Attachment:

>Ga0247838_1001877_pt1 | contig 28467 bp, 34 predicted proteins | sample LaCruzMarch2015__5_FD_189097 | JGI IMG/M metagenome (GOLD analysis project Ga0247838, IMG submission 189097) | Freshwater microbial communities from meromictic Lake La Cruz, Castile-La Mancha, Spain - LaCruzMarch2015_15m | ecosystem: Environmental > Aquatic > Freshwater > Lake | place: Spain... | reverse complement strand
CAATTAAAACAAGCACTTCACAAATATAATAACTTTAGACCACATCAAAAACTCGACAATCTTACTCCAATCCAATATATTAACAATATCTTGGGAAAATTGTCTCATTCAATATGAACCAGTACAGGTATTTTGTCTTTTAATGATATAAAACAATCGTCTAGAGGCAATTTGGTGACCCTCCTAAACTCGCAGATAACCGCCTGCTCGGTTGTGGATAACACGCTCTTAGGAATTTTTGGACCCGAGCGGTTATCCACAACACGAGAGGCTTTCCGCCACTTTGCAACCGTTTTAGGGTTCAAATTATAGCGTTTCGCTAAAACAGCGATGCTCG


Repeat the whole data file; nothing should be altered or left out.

>Ga0247838_1001877_pt1 | contig 28467 bp, 34 predicted proteins | sample LaCruzMarch2015__5_FD_189097 | JGI IMG/M metagenome (GOLD analysis project Ga0247838, IMG submission 189097) | Freshwater microbial communities from meromictic Lake La Cruz, Castile-La Mancha, Spain - LaCruzMarch2015_15m | ecosystem: Environmental > Aquatic > Freshwater > Lake | place: Spain... | reverse complement strand
CAATTAAAACAAGCACTTCACAAATATAATAACTTTAGACCACATCAAAAACTCGACAATCTTACTCCAATCCAATATATTAACAATATCTTGGGAAAATTGTCTCATTCAATATGAACCAGTACAGGTATTTTGTCTTTTAATGATATAAAACAATCGTCTAGAGGCAATTTGGTGACCCTCCTAAACTCGCAGATAACCGCCTGCTCGGTTGTGGATAACACGCTCTTAGGAATTTTTGGACCCGAGCGGTTATCCACAACACGAGAGGCTTTCCGCCACTTTGCAACCGTTTTAGGGTTCAAATTATAGCGTTTCGCTAAAACAGCGATGCTCG